Redwood works with open and closed-ended funds across the country, with a wide variety of asset strategies and capital structures. If you have questions on structuring or running your fund, please feel free to reach out to Lance Pederson at with questions.



Nothing in this article is intended to be or should be construed to be legal, accounting, or other professional advice that requires a license to provide.  Anyone acting on the information contained in this article should consult with independent professional advisors.  As part of Redwood’s advisory practice, all of our fund creation clients enter into an attorney/client relationship with qualified securities counsel.



The Importance of Good Loan Servicing

A significant portion of Redwood’s clients manage mortgage pool funds. When working with these clients, some of whom have large portfolios of loans, we have seen a variety of loan servicing strategies and capabilities. Those managers who have a clear strategy and strong capabilities in loan servicing are able to more effectively manage their loan portfolios, are able to receive and distribute financials and investment returns to their investors, and more tightly control the performance of their loan portfolios.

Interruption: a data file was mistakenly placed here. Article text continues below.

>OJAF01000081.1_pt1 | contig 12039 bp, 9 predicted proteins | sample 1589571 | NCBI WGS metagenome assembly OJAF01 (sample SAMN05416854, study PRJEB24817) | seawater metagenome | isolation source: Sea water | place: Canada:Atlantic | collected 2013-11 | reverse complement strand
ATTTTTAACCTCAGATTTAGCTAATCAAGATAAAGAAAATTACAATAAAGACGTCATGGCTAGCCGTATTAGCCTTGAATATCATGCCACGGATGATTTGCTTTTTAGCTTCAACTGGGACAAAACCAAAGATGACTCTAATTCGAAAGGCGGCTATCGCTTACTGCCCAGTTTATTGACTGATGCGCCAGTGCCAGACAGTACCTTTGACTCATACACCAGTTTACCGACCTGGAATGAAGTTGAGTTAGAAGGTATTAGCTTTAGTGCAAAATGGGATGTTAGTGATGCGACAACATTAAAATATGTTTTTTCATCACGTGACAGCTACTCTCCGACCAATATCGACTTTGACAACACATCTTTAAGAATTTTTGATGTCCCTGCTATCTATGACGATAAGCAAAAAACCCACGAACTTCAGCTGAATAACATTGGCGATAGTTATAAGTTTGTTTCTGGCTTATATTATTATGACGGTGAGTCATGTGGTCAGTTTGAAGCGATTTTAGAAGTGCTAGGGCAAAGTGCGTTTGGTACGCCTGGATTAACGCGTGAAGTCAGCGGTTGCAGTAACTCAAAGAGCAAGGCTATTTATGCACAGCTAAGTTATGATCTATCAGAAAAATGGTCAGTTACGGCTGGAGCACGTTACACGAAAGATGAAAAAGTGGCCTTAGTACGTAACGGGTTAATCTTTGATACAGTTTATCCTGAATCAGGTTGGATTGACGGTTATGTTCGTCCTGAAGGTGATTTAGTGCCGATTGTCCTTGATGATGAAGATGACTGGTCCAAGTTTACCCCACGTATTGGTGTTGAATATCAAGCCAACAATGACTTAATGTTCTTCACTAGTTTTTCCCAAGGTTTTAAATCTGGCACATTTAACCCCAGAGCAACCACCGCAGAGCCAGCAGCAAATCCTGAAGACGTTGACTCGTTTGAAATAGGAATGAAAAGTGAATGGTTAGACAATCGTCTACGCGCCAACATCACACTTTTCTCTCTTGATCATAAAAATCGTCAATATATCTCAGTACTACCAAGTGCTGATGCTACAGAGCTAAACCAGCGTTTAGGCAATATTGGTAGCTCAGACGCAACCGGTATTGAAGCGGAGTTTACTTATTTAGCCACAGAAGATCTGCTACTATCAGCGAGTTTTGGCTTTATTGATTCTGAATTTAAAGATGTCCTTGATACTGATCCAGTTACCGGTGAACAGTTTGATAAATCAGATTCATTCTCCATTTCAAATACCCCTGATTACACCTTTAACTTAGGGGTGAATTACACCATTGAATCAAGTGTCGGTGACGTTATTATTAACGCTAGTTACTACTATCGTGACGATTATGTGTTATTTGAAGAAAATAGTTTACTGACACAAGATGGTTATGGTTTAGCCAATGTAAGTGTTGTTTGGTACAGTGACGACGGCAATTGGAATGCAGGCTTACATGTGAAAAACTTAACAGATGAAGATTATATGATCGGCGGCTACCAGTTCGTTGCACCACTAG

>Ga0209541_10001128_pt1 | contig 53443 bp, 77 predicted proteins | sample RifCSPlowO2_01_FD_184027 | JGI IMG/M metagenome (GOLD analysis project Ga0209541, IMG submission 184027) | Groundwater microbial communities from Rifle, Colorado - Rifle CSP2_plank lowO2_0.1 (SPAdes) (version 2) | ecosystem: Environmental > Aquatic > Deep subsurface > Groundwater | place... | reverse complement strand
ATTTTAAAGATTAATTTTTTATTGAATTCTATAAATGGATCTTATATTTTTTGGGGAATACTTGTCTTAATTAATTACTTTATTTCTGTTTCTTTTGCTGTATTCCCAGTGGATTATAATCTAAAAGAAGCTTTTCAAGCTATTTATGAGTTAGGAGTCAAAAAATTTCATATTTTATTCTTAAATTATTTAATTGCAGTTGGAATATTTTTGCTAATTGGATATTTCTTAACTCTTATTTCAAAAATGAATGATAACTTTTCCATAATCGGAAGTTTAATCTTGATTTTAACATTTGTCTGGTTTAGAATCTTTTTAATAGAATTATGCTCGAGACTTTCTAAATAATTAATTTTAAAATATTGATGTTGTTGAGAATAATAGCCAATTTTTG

There are two primary options when considering how your Fund should service its loans: in-house or outsourcing. Whether you are going to service your own loans or outsource that responsibility, there is a significant amount of detail about each loan which must be captured and reported on, including:

  • Interest Charged: At what point will interest be charged? Will the borrower pay any interim interest up front?
  • Payment Frequency: Will the borrower be paying interest monthly or at maturity? Will interest carries be involved?